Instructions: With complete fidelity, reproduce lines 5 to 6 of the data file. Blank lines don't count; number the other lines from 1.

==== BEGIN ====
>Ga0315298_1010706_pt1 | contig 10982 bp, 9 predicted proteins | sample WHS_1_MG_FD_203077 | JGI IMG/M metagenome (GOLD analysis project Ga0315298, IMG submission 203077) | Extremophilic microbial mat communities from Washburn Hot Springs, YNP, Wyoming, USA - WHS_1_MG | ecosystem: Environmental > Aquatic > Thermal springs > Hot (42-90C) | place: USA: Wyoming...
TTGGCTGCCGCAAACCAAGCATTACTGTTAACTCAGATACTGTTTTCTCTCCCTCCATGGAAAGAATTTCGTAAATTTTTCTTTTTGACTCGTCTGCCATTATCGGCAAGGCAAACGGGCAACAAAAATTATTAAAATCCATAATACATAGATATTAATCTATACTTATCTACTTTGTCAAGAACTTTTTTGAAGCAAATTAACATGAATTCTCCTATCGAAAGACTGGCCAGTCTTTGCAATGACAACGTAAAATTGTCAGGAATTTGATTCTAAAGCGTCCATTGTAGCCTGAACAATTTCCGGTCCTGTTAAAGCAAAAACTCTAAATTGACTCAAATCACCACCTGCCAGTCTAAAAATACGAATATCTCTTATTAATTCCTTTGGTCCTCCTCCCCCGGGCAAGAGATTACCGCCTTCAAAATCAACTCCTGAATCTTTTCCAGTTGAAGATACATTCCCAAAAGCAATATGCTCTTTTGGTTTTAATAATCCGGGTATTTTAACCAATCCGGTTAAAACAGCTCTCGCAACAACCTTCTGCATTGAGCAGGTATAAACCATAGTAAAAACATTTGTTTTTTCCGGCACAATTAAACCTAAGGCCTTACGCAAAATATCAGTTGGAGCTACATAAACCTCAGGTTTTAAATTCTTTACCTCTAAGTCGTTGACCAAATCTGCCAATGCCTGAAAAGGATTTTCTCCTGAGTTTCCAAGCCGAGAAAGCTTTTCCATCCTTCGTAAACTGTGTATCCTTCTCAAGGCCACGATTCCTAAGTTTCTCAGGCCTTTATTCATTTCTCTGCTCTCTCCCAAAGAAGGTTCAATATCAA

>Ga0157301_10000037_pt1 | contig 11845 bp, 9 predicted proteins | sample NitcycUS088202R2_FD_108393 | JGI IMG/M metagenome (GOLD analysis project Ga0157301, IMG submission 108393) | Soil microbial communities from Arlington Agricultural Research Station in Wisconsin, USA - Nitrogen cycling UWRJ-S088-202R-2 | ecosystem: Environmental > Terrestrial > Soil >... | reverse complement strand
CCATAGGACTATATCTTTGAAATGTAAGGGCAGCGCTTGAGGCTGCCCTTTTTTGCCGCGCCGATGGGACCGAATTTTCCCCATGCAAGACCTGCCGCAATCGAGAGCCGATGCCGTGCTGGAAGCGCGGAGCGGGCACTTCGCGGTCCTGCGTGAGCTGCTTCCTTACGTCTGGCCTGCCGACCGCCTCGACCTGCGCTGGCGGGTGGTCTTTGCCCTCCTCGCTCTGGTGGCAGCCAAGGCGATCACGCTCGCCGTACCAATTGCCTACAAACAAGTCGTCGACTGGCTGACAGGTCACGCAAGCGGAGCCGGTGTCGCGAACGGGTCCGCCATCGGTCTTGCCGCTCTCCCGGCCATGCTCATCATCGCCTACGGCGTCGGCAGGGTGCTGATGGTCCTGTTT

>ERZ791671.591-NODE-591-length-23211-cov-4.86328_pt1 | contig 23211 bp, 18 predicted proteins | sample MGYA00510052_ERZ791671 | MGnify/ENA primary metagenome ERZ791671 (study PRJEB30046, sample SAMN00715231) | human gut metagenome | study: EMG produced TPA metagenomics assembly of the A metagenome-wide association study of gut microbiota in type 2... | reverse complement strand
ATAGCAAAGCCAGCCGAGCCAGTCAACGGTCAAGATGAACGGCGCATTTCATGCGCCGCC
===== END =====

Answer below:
>ERZ791671.591-NODE-591-length-23211-cov-4.86328_pt1 | contig 23211 bp, 18 predicted proteins | sample MGYA00510052_ERZ791671 | MGnify/ENA primary metagenome ERZ791671 (study PRJEB30046, sample SAMN00715231) | human gut metagenome | study: EMG produced TPA metagenomics assembly of the A metagenome-wide association study of gut microbiota in type 2... | reverse complement strand
ATAGCAAAGCCAGCCGAGCCAGTCAACGGTCAAGATGAACGGCGCATTTCATGCGCCGCC